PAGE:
How do I decide whether or not to make my company a non-profit?
I want to know the benefits of going non-profit with the kind of product I have. I am struggling with my market and not sure how to advance it at this point. The teaching end is very rewarding, but I need to cover the cost of the product or allow others to donate so I can use the product in teaching small (or large) groups.
THANK YOU TO ALL WHO ANSWERED MY QUESTION. i DID MEET WITH someone from the advancement of women in business and she has over 23 years experience working with and in nonprofits. She helped me see the differences. I will stay "for profit" and try to align myself with a non profit that I have the same vision with. I have a lot of reading to do. I need a great website person and have lots of interviewing to do to get the right people.
Probably the most important question is why you are taking the initiative to start the company. If it is that you have only one burning desire and that is to provide the service, then maybe a non-profit is a good way to go. Otherwise the key difference is that non-profits have no equity, and so you can't get that great multiplier effect that is the reward for taking the initiative of starting and running a business. You cannot sell a non-profit, nor your "share" in it, because nobody really owns it.
1.) I would recommend that you contact your local SCORE office. They have the knowledge and experts (retired executives in various fields and industries) to help you work through your business and situation.
As others have mentioned you really need to do the market research, SWOT analysis, define your mission and vision and develop a business plan. Even if you were to create a NPO you are still going to need a business plan to get people interested in donating to the cause and working on the board of directors.
2.) Just because there is a 'religious' undertone to your business doesn't necessarily mean that you should automatically turn the business into a NPO. There are numerous for profit companies that have a 'religious' element and undertone to them.
you can be a non-profit as long as you keep the 2 companies mission driven call to discuss 203-775-9999
You can get a bunch of tax and funding differences but this is not a question you should have to ask if you understand the legal distinctions for qualifying as a non profit. A principle difference is that while every kind of business needs to be sustainable not for profit means there is a purpose that is superior to money. If that is you then be a non-profit. If you want to trademark or patent something and broaden your profit potential then start a for profit enterprise (the government does not make you be profitable right away...)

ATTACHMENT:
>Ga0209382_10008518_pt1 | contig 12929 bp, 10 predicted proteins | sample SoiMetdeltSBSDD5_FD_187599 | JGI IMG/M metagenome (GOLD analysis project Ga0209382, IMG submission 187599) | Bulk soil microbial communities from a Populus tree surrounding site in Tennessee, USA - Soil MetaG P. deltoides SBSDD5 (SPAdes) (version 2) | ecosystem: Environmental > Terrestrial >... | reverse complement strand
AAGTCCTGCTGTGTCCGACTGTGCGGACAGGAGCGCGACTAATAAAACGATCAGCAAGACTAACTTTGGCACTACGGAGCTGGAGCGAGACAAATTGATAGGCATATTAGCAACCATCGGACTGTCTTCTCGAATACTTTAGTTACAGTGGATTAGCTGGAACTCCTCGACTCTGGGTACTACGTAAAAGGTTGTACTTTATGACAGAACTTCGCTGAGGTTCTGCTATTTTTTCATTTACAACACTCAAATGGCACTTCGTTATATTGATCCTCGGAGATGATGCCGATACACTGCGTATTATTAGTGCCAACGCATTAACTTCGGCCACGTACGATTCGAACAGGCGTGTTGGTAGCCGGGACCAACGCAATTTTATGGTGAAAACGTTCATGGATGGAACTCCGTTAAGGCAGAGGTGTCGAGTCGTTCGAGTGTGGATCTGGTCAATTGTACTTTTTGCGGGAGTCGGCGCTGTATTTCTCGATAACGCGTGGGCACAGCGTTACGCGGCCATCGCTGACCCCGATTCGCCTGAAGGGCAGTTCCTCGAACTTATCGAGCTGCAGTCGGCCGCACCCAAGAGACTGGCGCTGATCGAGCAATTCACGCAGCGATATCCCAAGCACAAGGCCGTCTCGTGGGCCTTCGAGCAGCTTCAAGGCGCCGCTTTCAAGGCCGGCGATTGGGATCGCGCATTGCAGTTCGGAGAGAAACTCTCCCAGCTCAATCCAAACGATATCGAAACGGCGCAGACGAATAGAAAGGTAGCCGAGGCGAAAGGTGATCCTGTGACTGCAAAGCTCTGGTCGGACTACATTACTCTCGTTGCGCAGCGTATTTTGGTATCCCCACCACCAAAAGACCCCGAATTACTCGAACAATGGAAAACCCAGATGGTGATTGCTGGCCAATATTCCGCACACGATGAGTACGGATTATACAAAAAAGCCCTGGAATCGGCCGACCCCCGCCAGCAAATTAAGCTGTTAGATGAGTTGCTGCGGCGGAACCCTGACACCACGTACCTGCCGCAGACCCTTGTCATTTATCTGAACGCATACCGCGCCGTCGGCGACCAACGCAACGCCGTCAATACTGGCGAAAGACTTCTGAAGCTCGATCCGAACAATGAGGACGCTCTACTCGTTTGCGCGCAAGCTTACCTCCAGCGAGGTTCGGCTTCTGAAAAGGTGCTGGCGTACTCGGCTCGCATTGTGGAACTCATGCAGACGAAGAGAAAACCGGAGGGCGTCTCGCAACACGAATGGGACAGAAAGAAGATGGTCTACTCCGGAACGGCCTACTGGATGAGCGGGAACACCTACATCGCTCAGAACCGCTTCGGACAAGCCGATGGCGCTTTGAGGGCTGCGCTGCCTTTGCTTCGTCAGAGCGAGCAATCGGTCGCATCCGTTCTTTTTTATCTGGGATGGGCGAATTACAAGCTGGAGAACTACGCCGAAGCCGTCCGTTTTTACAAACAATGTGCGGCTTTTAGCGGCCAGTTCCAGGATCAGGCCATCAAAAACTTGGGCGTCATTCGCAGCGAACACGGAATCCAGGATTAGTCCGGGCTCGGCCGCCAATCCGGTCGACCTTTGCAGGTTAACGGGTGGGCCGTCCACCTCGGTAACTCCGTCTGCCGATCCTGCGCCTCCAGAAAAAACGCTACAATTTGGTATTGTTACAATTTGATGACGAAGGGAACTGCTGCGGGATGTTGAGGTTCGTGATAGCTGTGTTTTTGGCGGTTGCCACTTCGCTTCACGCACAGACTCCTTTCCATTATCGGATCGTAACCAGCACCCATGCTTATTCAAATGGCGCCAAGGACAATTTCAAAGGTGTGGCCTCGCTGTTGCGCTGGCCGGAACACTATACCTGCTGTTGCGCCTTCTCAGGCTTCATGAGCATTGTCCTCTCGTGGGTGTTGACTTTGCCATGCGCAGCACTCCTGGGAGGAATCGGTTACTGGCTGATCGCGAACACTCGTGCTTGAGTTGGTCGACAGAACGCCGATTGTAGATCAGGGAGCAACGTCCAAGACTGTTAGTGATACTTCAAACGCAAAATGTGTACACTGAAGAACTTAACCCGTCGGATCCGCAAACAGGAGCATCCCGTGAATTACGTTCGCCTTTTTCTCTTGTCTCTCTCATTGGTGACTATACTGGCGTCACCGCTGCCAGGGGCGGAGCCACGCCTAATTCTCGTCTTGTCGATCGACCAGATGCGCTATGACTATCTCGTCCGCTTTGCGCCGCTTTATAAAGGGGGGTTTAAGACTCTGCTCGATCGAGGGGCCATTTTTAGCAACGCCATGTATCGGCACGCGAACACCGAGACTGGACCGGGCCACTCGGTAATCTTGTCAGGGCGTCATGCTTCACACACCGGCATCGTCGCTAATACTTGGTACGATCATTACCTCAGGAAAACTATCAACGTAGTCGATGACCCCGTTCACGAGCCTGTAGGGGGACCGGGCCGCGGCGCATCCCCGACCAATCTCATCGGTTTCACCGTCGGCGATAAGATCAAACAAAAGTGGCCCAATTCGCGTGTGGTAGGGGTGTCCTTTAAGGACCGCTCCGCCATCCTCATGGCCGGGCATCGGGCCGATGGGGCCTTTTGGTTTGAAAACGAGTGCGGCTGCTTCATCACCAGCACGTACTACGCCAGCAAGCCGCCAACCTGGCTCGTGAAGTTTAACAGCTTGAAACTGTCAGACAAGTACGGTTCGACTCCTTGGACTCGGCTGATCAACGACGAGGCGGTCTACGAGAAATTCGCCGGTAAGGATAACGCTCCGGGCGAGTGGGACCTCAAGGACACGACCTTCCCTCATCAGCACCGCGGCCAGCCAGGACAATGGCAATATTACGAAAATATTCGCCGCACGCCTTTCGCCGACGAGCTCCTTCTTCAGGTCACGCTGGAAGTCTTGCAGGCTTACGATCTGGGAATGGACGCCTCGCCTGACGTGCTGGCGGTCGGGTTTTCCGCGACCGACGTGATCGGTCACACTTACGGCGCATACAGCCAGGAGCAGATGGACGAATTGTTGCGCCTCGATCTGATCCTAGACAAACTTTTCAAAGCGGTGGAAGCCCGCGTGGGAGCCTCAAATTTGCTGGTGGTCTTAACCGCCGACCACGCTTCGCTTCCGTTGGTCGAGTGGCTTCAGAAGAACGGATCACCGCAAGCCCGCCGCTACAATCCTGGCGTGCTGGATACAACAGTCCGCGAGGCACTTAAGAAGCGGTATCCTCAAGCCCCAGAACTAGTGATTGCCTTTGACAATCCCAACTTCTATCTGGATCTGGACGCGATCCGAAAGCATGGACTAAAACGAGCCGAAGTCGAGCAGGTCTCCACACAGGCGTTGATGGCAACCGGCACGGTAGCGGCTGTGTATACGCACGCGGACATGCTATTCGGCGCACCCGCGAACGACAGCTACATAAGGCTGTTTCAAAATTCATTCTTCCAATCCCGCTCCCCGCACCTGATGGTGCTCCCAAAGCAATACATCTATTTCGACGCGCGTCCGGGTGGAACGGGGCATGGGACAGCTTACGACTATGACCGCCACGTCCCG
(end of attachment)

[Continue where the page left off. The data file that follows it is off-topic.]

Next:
Please provide us what business you are doing .
coming to selling product with non-profit your company will get brand name and you will get more sales
After few days you can increase product cost with less margin which will make some product
I hope this will help a bit
It seems you need to answer the question of whether or not there's a viable business behind your product or service before proceeding. You may be offering a product or service that is more suitable to a hobby in which you can get paid rather than a full-fledged business, non-profit or otherwise. As Peter already mentioned, you could try out your idea with an existing non-profit to see if you can roll your efforts into one of their programs.
Using a non-profit structure isn't going to make the situation any easier as you will need to achieve 501(c)(3) status if you want donations to be tax deductible which then brings about a host of regulations (and paperwork).
Depending on your product or service, you may want to operate under an LLC which provides you with some liability protection.
There have been many great answers already. You have not made it clear on your vision/mission which will inform your decision. Having formed several of each type organizations for profit and non profit. I can sat categorically forming and running a for profit business is far easier. Unless you have a very clear plan for public funding (Grants & Donations) I would strongly recommend the for profit route. Consider one of the newer forms such as Benefit Corporation/Certified B Corp or possible an L3C.